Since 1984, Sports Fever has outfitted fans of nearly every professional and collegiate sport with the colors and emblems of their beloved teams. With 16 brick-and-mortar stores throughout Northern and Southern California and an extensive online catalog of apparel and accessories, Sports Fever lets locals celebrate the Giants' recent world-championship victory with sporty T-shirts while supplying alumni with college hoodies that show off their schools’ chart-topping ACT scores.
The brand American Apparel, which recently celebrated its 10-year anniversary, conjures up images of stylish and well-fitting fashion basics. It also likely brings to mind sassy advertisements featuring long-haired beauties in natural makeup posing in skin-bearing bodysuits and loungewear.
But what many don't know about the brand?despite its name and the slice of apple pie that comes with every purchase?is that all of its clothes are made in America. Everything from sewing and cutting to accounting and marketing happens in one building in downtown Los Angeles, and the rest occurs within a 30-mile radius. Not only that, every slim-fitting pair of pants, spandex bodysuit, and v-neck T-shirt is made in a sweatshop-free environment.
Plus, keeping everything in house means the company eliminates unnecessary and wasteful factors, such as shipping fuel and packing materials, as well as provides jobs to Angelenos, instead of outsourcing them.
For those in search of a risqué Halloween costume, finding the proper balance is an art; it must be authentic enough to evoke the assigned character or era while still retaining modern trademarks of sensuality. For more than 25 years, designer Pierre Silber has pursued this balance through his collection of costume-wear, shoes, and accessories. In his brick-and-mortar location, he stocks more than 1,000 costumes to grace the feminine form and accessorizes them with wigs, stockings, and high heels. Potential purchasers try outfits on in one of the 20 fitting rooms to ensure the proper fit without running the risk of being mistaken for an actual sexy tiger.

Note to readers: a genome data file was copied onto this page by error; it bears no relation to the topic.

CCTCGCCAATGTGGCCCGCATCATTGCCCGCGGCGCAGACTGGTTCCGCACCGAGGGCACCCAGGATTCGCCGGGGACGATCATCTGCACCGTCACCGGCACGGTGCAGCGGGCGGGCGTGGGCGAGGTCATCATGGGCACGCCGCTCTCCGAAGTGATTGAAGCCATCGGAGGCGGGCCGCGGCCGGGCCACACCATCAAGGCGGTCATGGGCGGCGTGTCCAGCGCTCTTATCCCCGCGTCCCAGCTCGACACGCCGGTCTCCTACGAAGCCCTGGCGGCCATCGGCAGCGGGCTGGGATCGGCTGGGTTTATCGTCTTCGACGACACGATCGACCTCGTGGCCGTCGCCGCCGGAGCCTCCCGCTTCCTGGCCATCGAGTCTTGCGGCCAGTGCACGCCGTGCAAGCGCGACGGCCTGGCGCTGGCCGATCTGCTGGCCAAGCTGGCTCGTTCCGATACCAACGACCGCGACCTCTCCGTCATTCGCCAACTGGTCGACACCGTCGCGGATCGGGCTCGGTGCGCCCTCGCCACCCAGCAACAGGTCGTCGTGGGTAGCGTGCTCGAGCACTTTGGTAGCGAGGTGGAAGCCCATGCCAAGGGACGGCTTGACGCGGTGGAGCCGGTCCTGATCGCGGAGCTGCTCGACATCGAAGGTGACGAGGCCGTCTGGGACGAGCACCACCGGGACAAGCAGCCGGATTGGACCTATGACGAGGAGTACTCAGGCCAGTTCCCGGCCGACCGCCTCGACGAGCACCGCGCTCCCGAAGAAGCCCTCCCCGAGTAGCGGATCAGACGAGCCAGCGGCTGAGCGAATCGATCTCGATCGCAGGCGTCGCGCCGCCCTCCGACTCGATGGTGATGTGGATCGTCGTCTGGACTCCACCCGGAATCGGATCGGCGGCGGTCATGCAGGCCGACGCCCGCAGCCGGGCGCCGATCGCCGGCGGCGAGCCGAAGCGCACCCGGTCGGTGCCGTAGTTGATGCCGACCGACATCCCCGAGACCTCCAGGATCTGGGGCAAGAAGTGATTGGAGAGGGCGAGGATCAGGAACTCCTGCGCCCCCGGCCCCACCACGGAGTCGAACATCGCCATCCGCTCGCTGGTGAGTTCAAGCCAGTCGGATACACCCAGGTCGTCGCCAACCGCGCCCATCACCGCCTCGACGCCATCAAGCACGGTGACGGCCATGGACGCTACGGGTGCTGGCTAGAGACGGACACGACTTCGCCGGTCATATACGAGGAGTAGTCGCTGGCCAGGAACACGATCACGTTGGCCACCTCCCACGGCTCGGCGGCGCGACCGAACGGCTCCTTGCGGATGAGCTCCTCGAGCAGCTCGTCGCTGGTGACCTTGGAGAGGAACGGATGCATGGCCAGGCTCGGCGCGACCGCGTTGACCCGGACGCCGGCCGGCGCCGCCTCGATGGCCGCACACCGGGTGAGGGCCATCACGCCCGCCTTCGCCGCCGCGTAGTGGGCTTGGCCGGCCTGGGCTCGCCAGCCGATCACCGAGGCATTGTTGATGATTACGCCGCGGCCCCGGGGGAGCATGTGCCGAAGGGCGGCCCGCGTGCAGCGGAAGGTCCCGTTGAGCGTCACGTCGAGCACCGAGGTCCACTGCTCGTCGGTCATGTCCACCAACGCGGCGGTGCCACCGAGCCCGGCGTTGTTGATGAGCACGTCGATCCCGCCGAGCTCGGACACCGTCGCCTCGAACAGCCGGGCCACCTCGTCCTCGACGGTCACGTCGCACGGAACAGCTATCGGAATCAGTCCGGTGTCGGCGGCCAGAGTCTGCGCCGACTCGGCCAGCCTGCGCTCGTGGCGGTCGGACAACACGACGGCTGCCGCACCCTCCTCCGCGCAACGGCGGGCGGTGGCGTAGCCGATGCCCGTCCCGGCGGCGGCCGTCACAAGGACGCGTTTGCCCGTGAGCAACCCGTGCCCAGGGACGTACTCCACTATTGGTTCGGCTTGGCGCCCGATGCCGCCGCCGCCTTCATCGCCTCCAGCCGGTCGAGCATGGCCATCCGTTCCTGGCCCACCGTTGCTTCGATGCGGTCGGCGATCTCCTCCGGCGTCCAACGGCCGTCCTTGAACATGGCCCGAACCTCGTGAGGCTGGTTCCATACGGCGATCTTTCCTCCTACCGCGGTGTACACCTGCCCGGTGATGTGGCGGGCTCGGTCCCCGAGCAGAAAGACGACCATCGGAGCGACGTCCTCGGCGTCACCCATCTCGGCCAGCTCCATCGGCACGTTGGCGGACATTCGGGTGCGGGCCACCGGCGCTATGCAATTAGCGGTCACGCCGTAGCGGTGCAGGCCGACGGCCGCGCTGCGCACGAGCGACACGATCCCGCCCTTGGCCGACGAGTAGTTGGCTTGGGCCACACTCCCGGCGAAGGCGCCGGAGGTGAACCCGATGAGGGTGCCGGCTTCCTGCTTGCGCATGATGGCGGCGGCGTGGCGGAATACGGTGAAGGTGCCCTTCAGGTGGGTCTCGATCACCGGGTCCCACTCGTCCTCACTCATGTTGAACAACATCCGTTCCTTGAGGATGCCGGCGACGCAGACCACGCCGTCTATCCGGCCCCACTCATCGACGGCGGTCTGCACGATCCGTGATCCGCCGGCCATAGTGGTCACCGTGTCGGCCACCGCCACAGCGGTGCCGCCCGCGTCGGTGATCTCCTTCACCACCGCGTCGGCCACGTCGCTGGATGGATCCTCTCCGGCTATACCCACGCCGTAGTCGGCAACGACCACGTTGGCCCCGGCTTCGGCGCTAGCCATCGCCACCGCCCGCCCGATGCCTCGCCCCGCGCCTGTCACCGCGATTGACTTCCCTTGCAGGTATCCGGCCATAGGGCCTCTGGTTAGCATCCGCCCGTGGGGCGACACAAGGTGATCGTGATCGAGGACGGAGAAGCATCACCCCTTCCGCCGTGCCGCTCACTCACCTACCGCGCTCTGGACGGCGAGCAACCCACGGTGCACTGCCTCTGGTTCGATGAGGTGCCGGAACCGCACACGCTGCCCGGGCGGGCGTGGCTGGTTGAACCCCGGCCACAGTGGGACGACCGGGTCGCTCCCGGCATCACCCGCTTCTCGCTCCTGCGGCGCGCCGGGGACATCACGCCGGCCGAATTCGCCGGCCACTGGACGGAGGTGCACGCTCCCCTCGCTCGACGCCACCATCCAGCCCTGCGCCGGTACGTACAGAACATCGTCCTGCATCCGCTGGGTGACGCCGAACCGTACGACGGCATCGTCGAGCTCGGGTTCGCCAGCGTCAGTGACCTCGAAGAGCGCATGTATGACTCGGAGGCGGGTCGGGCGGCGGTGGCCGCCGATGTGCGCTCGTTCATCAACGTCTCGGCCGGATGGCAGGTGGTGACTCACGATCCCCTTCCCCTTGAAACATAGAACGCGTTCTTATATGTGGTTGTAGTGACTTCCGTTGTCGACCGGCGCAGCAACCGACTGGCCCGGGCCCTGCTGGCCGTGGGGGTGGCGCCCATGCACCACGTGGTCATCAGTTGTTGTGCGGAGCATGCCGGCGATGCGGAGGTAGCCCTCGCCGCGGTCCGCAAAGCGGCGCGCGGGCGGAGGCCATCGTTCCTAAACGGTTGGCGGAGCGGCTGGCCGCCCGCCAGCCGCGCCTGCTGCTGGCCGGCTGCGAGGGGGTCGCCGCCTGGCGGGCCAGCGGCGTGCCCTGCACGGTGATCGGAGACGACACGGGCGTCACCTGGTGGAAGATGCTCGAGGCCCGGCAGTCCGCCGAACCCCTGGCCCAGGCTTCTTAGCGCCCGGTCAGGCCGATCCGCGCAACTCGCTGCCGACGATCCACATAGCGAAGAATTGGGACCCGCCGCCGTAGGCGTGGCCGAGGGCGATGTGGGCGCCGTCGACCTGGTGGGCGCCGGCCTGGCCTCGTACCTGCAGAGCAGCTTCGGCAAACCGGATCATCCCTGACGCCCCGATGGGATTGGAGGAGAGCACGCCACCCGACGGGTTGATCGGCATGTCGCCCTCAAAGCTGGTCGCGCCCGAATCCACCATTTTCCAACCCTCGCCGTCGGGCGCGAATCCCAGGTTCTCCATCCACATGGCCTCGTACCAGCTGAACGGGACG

Brazil native Claudia Diniz curates and designs a menagerie of flattering, fashionable clothing to outfit ladies for workouts or leisure. The activewear she stocks in her online and brick-and-mortar boutique infuses fitness gear with style thanks to decorative cutouts and body-hugging silhouettes as well as fabrics engineered to resist wind or fight bacteria. The cajubrasil one piece jumpsuit flaunts taut stomachs with a sheer overlay and its spandex-like New Zealand fabric hugs curves down to the calves. Her signature brand leggings, meanwhile, conform to body shapes via Supplex fibers, which protect legs from UV rays and very short supervillains. Viva O Sol also carries other fashionable brand names such as Bia Brasil, Gloss Army, Caju Brasil, Blue Fish, Equilibrium, Goddsswear.
JB&B Jewelers' owner, Cynthia Zirpolo, greets customers as they walk through the double doors before showing off her more than 10 sparkling display cases teeming with a diverse collection of locally and internationally crafted adornments. Silver jewelry ($50–$200) decorates earlobes, wrists, and second-best athletes' necks in modern swoops and abstract shapes, such as the silver drop earrings culminating in balls made from intricate swirls that resemble wrapped wire. Gold marries semiprecious stones such as pink opal, green onyx, rainbow tourmalines, and mother of pearl ($270+). Friendly and helpful, Cynthia or her colleague Gina gladly show shoppers their simple gold and diamond pieces ($360+) and gladly answer biographical questions about the inventor of the diamond, Neil Diamond.